Swami Chidananda says:
For most people, activities of life not only cause physical tiredness but also mental exhaustion. When we are wise, the latter reduces if not disappear.
A hundred people pass in front of a mirror and images of all of them are formed on its surface. However, they go their way and the mirror remains unaffected. Even the heaviest of those visitors does not leave behind a ‘residue’ through his or her image that was formed upon the mirror.
Can our mind also likewise be totally silent after a hectic day filled with interactions? Can it be silent in the sense of absence of regret, guilt, pride or other residues? Can it be quiet but vibrant, cheerful and available?
Shri Krishna calls this akarma in karma (Geeta 4.18). Non-action in action is when the action does not leave behind any noise in our mind. Ordinarily we go on remembering especially the moments of friction, compromise or contradiction. I should not have said that, or I should not have done that, etc keep coming up in our thoughts. Upon a close examination of the matter, we realize that all this is the result of self-importance. The ego in us is much upset if something goes wrong at our hands. I should be perfect and all should admire me, etc are the underlying assertions.
We cannot be quiet by deciding to be so. At the most it will amount to suppression, and the emotions suppressed will explode at a later time. Many people in the world take shelter under some ideal and, in its inspiration, are successful in making the selfish worries and agitations subside. Religious or secular models give us often a lift and we are able to put aside our sorrows of loss or defeat. The limitation here is that the ideals also tend to change and, as we evolve, we cannot receive the same inspiration from them as we did before. Further, many realities of life collide with the ideals we adore and we are torn between the ideal and the actual. Some of us even meet with a total disillusionment with regard to what we held before as the supreme truth or the most right way of living.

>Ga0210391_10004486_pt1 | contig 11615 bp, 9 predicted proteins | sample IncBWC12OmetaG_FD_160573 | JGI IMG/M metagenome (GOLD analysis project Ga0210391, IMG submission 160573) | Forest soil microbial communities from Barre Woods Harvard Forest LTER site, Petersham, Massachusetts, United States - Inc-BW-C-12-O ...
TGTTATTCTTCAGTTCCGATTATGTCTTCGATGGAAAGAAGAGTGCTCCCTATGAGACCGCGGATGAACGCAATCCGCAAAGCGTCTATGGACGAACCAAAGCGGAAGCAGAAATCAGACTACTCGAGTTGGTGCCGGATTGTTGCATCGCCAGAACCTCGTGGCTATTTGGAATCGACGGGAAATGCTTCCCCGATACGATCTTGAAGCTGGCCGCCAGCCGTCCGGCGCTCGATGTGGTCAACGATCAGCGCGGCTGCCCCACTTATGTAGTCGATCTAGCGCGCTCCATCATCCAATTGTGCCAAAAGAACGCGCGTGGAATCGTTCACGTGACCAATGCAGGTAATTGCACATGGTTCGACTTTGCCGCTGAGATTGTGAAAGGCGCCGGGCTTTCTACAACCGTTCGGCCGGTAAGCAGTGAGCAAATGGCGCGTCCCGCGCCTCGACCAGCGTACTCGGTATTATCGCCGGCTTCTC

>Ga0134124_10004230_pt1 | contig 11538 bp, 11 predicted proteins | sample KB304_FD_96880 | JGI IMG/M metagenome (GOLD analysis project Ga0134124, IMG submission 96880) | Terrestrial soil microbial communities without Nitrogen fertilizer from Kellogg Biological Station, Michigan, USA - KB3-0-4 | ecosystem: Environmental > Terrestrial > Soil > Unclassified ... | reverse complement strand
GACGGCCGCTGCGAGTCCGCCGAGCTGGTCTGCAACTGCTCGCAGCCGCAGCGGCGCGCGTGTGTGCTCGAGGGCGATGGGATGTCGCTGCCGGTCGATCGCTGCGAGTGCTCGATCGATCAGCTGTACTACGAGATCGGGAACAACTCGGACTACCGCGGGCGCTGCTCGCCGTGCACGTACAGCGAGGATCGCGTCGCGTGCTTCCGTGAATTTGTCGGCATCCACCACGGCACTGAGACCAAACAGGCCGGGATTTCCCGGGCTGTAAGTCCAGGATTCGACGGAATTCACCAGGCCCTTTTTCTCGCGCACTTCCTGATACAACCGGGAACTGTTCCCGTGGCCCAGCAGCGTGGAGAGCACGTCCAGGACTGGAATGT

The healthiest way to arrive at inner peace is by giving up egoistic ways right away. We need not cling to some conceptual support (like an ideal) to do this. We need to directly see how our thoughts have given undue importance to I, me and my. What I said, how somebody ignored me and how my position was undermined – these are the crux of the matter. Let us not justify it all saying it is most natural. If we do so, then endless suffering also would be natural. Egoistic ways are not so much natural as they are wide-spread and common.
Our mind is in a true learning mode when we keep the ego under control. The ego is itself a bundle of residues and it further causes residues to be formed. Right in the present moment, we must perceive situations with full attention. As we do so, we gain understanding and move on. There is no burden of hurt or pride. Then, as Shri Krishna put it, though there was action (which normally strains us), it is as though there was no action (for the mind is free of all strain).
Wednesday, July 2, 2008